Overreliance on Facebook as a means of storing images and other content could leave businesses exposed, research by two Australian academics suggests.
Edith Cowan University researchers Dr Donell Holloway and Professor Lelia Green issued a warning to families about using Facebook as a family photo album, however the same risks apply to businesses that place an overreliance on storing and sharing images and other content on the social media platform.
According to Dr Holloway, a senior lecturer at the university’s School of Arts and Humanities, relying solely on social media to store content can put the longevity of that content at risk.
“Your account could be hacked, banned or someone might even hijack your password, meaning you no longer have access to your account,” she said.
“On top of that, because Facebook now receives around 1 billion images per week, the quality of the stored images are a real infrastructure problem. They use image compression so if you want to retrieve your photos at a later date, they won’t be the same quality as they were before.”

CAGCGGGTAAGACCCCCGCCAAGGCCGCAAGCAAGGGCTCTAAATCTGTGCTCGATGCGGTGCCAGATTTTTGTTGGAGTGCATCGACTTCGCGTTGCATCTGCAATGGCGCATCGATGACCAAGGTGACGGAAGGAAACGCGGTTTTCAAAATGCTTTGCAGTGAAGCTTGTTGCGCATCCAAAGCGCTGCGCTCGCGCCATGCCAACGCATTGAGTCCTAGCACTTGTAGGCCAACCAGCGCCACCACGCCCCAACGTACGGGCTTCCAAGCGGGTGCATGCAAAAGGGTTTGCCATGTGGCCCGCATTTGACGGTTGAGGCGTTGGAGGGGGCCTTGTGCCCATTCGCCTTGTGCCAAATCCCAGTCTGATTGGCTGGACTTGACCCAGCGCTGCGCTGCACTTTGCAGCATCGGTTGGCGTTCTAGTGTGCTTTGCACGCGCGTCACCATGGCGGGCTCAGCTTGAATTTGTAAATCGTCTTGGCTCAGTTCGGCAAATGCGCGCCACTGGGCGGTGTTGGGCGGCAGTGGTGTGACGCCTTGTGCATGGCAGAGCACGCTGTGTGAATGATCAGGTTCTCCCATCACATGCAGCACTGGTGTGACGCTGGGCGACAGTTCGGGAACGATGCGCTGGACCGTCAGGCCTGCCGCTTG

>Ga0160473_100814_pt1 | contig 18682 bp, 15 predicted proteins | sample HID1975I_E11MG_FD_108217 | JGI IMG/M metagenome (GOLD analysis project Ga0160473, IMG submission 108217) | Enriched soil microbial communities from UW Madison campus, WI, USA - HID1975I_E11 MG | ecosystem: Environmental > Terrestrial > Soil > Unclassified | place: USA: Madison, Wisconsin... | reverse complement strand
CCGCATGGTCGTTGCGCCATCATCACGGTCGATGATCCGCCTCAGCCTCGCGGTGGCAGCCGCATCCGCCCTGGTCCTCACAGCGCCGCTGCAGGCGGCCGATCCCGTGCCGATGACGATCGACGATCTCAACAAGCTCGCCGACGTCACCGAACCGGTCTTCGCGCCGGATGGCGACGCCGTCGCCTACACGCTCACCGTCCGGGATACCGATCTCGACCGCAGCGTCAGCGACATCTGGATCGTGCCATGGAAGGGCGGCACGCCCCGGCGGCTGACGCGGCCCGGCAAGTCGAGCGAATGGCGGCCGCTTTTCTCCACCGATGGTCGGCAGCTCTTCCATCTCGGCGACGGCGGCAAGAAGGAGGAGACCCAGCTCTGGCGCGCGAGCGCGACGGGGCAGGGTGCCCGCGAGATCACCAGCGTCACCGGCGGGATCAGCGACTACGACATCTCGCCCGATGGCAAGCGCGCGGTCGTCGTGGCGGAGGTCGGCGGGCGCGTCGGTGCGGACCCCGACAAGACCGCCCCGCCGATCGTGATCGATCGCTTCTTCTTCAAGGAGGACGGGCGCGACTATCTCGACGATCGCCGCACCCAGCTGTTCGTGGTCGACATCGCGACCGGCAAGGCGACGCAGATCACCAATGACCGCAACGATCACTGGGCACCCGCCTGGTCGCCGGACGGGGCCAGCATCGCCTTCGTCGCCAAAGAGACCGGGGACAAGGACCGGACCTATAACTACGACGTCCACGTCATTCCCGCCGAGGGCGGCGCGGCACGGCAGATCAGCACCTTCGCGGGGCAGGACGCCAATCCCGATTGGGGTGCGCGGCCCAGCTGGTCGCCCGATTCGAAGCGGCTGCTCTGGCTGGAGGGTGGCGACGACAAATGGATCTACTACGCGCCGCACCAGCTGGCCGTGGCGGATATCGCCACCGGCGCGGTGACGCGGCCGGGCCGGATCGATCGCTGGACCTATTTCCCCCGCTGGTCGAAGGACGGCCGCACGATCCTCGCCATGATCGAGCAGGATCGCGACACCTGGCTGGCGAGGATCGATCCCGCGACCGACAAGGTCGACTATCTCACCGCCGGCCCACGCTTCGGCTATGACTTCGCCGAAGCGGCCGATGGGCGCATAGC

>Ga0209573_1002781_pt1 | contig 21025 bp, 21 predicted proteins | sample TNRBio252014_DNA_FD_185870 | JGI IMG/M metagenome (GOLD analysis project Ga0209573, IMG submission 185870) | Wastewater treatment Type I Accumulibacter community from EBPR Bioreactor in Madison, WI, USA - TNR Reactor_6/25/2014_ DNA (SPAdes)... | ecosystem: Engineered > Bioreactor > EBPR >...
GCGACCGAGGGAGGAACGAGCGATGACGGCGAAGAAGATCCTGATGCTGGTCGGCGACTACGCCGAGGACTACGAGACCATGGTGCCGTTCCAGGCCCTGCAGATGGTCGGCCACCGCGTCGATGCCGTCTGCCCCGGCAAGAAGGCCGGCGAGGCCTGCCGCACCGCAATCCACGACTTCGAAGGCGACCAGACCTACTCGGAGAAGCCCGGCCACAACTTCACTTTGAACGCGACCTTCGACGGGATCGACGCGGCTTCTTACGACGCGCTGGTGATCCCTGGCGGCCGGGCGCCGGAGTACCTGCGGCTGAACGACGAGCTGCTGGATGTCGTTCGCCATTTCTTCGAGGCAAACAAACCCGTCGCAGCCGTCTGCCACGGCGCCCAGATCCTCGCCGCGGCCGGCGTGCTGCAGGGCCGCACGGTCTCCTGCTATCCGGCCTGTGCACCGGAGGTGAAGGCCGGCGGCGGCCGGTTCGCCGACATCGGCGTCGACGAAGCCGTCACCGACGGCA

Another problem, especially for businesses, comes down to ownership, given that each social media platform has its own set of terms and conditions for use, including whether they assume legal ownership of any material posted on the carriageway.
“The terms and conditions of Facebook change every six months so ownership, storage or archiving rights might be reduced or taken away,” said Dr Holloway.
Adam Zuchetti is the editor of My Business, and has steered the publication’s editorial direction since early 2016.